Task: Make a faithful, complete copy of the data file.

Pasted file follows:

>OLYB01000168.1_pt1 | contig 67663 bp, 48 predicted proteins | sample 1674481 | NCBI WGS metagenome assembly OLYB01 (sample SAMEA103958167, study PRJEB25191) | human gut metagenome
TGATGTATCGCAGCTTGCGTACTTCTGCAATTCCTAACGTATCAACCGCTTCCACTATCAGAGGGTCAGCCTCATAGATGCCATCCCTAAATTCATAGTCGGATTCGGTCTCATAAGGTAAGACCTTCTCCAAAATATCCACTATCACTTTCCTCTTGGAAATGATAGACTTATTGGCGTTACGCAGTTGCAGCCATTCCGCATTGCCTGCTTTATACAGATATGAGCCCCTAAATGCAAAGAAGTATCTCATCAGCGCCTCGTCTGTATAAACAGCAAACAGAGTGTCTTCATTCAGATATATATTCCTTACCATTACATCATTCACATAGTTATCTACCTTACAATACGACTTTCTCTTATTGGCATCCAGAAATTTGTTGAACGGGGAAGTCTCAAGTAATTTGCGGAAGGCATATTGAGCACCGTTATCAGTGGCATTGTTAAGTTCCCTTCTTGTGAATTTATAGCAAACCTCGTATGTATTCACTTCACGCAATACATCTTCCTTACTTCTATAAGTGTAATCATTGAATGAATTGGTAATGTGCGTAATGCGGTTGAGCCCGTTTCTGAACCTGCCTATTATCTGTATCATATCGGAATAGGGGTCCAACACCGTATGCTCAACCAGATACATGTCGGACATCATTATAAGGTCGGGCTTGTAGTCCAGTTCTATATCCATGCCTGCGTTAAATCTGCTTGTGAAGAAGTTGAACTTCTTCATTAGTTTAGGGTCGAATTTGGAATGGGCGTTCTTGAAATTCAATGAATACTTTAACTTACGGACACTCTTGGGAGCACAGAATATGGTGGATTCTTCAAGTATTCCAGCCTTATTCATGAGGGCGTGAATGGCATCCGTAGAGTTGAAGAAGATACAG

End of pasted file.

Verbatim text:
>OLYB01000168.1_pt1 | contig 67663 bp, 48 predicted proteins | sample 1674481 | NCBI WGS metagenome assembly OLYB01 (sample SAMEA103958167, study PRJEB25191) | human gut metagenome
TGATGTATCGCAGCTTGCGTACTTCTGCAATTCCTAACGTATCAACCGCTTCCACTATCAGAGGGTCAGCCTCATAGATGCCATCCCTAAATTCATAGTCGGATTCGGTCTCATAAGGTAAGACCTTCTCCAAAATATCCACTATCACTTTCCTCTTGGAAATGATAGACTTATTGGCGTTACGCAGTTGCAGCCATTCCGCATTGCCTGCTTTATACAGATATGAGCCCCTAAATGCAAAGAAGTATCTCATCAGCGCCTCGTCTGTATAAACAGCAAACAGAGTGTCTTCATTCAGATATATATTCCTTACCATTACATCATTCACATAGTTATCTACCTTACAATACGACTTTCTCTTATTGGCATCCAGAAATTTGTTGAACGGGGAAGTCTCAAGTAATTTGCGGAAGGCATATTGAGCACCGTTATCAGTGGCATTGTTAAGTTCCCTTCTTGTGAATTTATAGCAAACCTCGTATGTATTCACTTCACGCAATACATCTTCCTTACTTCTATAAGTGTAATCATTGAATGAATTGGTAATGTGCGTAATGCGGTTGAGCCCGTTTCTGAACCTGCCTATTATCTGTATCATATCGGAATAGGGGTCCAACACCGTATGCTCAACCAGATACATGTCGGACATCATTATAAGGTCGGGCTTGTAGTCCAGTTCTATATCCATGCCTGCGTTAAATCTGCTTGTGAAGAAGTTGAACTTCTTCATTAGTTTAGGGTCGAATTTGGAATGGGCGTTCTTGAAATTCAATGAATACTTTAACTTACGGACACTCTTGGGAGCACAGAATATGGTGGATTCTTCAAGTATTCCAGCCTTATTCATGAGGGCGTGAATGGCATCCGTAGAGTTGAAGAAGATACAG